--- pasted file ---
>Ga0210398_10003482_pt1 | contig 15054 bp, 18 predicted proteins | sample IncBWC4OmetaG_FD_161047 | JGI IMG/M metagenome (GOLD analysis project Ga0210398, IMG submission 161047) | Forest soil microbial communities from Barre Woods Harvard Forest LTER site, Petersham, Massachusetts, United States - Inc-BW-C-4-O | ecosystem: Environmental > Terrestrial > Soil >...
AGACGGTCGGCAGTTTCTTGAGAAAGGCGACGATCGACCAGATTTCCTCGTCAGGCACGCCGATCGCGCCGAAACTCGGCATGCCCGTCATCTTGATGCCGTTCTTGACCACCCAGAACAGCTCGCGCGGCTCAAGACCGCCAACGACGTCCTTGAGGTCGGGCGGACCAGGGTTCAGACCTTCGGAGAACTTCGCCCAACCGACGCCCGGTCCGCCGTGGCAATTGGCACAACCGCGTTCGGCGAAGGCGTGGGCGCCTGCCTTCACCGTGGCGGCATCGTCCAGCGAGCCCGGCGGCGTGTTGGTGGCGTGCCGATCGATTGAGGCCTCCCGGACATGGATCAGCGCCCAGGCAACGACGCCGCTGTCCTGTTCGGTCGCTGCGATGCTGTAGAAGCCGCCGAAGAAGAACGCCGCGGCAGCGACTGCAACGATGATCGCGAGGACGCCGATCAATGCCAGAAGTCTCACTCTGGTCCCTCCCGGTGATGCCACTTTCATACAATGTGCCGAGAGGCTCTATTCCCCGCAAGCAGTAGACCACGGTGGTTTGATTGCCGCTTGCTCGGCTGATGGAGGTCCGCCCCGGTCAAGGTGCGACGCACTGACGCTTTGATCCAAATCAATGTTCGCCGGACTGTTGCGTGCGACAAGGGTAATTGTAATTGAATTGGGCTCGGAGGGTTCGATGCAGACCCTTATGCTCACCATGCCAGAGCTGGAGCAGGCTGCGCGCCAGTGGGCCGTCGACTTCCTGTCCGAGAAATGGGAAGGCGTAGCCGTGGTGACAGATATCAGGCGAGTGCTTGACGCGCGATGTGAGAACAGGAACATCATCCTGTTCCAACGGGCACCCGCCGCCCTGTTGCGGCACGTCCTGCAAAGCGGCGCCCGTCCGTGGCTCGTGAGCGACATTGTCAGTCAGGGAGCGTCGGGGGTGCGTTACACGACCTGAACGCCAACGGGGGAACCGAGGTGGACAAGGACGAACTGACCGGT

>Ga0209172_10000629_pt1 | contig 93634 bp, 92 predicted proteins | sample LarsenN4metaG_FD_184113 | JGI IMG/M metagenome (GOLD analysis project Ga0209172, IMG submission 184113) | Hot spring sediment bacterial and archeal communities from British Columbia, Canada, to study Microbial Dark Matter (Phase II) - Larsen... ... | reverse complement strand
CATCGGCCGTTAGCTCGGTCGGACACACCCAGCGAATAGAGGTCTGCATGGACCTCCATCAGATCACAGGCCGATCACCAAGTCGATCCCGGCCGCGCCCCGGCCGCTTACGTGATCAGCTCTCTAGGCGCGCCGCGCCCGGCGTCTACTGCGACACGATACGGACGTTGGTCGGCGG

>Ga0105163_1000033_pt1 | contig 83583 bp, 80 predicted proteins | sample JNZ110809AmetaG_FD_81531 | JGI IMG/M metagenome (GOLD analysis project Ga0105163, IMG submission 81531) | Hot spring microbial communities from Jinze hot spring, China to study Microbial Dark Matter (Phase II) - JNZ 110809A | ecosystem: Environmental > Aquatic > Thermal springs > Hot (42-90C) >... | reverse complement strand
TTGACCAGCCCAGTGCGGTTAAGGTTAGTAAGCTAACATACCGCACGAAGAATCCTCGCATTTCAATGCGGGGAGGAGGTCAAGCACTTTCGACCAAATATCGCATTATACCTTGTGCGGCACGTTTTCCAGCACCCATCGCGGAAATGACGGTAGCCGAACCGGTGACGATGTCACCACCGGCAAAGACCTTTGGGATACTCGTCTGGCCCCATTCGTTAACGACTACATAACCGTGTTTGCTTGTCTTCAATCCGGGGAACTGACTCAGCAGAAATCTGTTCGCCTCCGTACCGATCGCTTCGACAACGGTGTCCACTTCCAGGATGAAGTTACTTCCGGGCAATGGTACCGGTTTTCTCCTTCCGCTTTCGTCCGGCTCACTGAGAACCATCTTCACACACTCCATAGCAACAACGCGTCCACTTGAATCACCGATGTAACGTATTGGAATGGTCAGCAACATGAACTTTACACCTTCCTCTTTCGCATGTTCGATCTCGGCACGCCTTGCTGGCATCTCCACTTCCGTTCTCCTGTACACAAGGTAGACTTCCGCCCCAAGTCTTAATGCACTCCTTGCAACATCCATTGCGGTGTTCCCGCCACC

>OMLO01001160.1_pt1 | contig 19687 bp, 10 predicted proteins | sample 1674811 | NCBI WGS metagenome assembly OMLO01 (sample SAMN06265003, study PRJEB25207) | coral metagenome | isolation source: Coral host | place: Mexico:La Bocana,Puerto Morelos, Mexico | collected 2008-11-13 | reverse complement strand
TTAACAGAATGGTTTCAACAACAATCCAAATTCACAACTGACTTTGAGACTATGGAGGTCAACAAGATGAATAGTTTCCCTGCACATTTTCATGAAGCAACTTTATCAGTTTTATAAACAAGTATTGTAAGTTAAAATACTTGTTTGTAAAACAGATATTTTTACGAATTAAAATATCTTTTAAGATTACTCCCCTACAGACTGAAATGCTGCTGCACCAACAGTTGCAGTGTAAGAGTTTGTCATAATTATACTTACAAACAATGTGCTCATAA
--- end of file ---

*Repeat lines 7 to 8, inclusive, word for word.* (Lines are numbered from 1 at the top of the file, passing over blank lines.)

>OMLO01001160.1_pt1 | contig 19687 bp, 10 predicted proteins | sample 1674811 | NCBI WGS metagenome assembly OMLO01 (sample SAMN06265003, study PRJEB25207) | coral metagenome | isolation source: Coral host | place: Mexico:La Bocana,Puerto Morelos, Mexico | collected 2008-11-13 | reverse complement strand
TTAACAGAATGGTTTCAACAACAATCCAAATTCACAACTGACTTTGAGACTATGGAGGTCAACAAGATGAATAGTTTCCCTGCACATTTTCATGAAGCAACTTTATCAGTTTTATAAACAAGTATTGTAAGTTAAAATACTTGTTTGTAAAACAGATATTTTTACGAATTAAAATATCTTTTAAGATTACTCCCCTACAGACTGAAATGCTGCTGCACCAACAGTTGCAGTGTAAGAGTTTGTCATAATTATACTTACAAACAATGTGCTCATAA